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2:00 PM ET, April 23, 2008


 Top Items: 
Michael Arrington / TechCrunch:
Amateur Hour Over At Twitter?  —  It doesn't really matter if Twitter's Chief Architect Blaine Cook was fired or resigned.  The important thing is that he's gone now, and this gives Twitter the opportunity to hire someone (or a team) who may actually be able to scale the nearly two year old service and keep it live.
Peter Kafka / Silicon Alley Insider:
Lead Architect Blaine Cook Out At Twitter  —  Blaine Cook, lead architect at red-hot, sometimes-down Twitter, has left the company.  In an email to SAI, Blaine describes his departure at an “amicable” one.  —  I left Twitter just over two weeks ago.  It's an amicable change …
Mary Jo Foley / All about Microsoft:
Ten things to know about Microsoft's Live Mesh  —  Microsoft took the wraps off Live Mesh at 9 p.m. PDT on April 22, just ahead of the service's official debut at the Web 2.0 Expo this week.  —  (Here's a bunch of screen shots of what testers can expect to see when Microsoft kicks off its Live Mesh tech preview later this week.)
Stan Schroeder / Mashable!:
Live Mesh - The Version You Can Understand  —  I've been reading the coverage of Microsoft Live Mesh, Microsoft's latest project uncovered at the Web 2.0 conference in San Francisco, and I get the feeling that after all the buzzwords being thrown around, most people still won't understand what the hell this thing is really about.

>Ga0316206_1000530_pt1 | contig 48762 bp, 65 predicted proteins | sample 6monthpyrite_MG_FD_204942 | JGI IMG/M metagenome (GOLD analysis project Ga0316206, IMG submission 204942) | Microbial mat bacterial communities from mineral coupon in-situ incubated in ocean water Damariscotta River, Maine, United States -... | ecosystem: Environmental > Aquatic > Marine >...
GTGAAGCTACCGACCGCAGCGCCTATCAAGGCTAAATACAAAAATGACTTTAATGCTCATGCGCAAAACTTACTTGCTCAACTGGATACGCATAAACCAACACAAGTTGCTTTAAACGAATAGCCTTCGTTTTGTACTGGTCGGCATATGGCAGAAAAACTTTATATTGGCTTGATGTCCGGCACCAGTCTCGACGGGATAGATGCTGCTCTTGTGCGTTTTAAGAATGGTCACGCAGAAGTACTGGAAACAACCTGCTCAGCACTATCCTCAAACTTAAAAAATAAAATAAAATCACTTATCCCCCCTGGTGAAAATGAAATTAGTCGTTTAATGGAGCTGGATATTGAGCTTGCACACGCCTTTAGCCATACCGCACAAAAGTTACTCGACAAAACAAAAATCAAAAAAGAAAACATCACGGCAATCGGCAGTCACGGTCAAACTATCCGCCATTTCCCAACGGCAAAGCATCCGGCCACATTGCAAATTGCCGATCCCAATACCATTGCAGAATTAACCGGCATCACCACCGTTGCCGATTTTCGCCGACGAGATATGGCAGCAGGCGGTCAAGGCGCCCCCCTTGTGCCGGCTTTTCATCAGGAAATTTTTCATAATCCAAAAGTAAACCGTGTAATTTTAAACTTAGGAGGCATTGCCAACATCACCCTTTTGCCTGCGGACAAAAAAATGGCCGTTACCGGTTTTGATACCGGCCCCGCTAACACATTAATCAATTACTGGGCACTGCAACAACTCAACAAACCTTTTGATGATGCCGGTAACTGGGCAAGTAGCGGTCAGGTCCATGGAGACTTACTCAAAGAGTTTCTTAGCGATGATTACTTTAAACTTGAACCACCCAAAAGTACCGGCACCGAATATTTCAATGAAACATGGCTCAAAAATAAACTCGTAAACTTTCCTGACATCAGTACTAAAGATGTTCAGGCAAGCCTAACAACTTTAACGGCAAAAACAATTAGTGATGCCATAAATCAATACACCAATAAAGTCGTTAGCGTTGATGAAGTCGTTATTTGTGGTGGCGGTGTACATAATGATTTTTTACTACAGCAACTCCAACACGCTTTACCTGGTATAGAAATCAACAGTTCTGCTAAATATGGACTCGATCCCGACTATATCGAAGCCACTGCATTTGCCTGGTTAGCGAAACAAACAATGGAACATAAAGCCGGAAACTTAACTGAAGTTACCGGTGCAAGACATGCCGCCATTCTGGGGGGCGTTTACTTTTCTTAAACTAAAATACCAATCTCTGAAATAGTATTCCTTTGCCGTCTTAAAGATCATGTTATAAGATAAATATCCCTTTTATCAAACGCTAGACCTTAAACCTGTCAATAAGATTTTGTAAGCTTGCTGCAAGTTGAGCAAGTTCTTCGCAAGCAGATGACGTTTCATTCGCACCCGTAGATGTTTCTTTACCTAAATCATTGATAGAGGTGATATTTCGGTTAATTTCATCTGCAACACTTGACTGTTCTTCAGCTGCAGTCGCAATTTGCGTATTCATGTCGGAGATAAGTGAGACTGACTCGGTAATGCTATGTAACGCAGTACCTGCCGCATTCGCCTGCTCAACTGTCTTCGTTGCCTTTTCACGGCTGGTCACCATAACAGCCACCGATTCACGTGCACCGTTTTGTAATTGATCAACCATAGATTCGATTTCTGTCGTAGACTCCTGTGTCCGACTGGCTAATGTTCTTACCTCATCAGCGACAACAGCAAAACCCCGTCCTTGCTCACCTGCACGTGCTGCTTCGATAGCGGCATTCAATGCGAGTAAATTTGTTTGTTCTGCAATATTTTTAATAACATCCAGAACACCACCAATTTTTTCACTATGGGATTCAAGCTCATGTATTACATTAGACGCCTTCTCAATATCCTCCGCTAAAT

Richard MacManus / ReadWriteWeb:
Full Text of Ray Ozzie Mesh Memo  —  As we wrote last night, the new Live Mesh service that just launched as an invite only “technology preview” is Microsoft's attempt to tie all of our data together.  Live Mesh synchronizes data across multiple devices (currently just Windows computers …
Erick Schonfeld / TechCrunch:
Microsoft's Mesh Revealed …
Robert Scoble / Scobleizer:
Ray Ozzie delivers with Live Mesh
Discussion: TechCrunch, Jon Udell and LiveSide
Microsoft unveils its web vision
Discussion: Switched and
Apple Buys Chip Designer  —  Apple has agreed to spend $278 million in cash to buy a boutique microprocessor design company that could create a chip for its flagship iPhone, and possibly iPod products as well.  —  The 150-person chip company, P.A. Semi, was founded in 2003 by Dan Dobberpuhl …
John Timmer / Ars Technica:
Apple disses Intel's Atom, buys PowerPC designer P.A. Semi
Discussion: BetaNews, Digital Trends and 9 to 5 Mac
Thomas Ricker / Engadget:
Apple buys P.A. Semi chip designer, Intel says wha?
Discussion: Guardian Unlimited
Joseph Weisenthal /
Ballmer: Microsoft Can Live Without Yahoo  —  At least publicly, Microsoft (NSDQ: MSFT) CEO Steve Ballmer is totally unmoved by Yahoo's (NSDQ: YHOO) earnings.  Speaking in Milan, reports Bloomberg, Ballmer said: “We are offering a lot of money... If Yahoo's shareholders like it, that's great.
Joseph Weisenthal /
Yahoo Trading Down; Still Wondering If Earnings Will Force A Higher Bid?
Discussion: Tech Trader Daily
Stan Schroeder / Mashable!:
Facebook Chat Now Works For Everyone  —  I'm not an avid Facebook user, but I have been checking it every now and then for the promised chat application, and as of today it seems to finally be available for everyone.  And, although I have certain reservations about yet another web based chat application, I must say I love it.
Michael Arrington / TechCrunch:
Facebook Finishes Chat Integration, Makes This Blogger's Life Miserable  —  I made the mistake of leaving Facebook open on my desktop as I stepped out for the evening on Tuesday night.  I returned to a complete mess of Facebook Chat messages.  Some users got access to Facebook Chat as early as April 6.
Discussion: broadstuff and Carsonified
Michael Arrington / TechCrunch: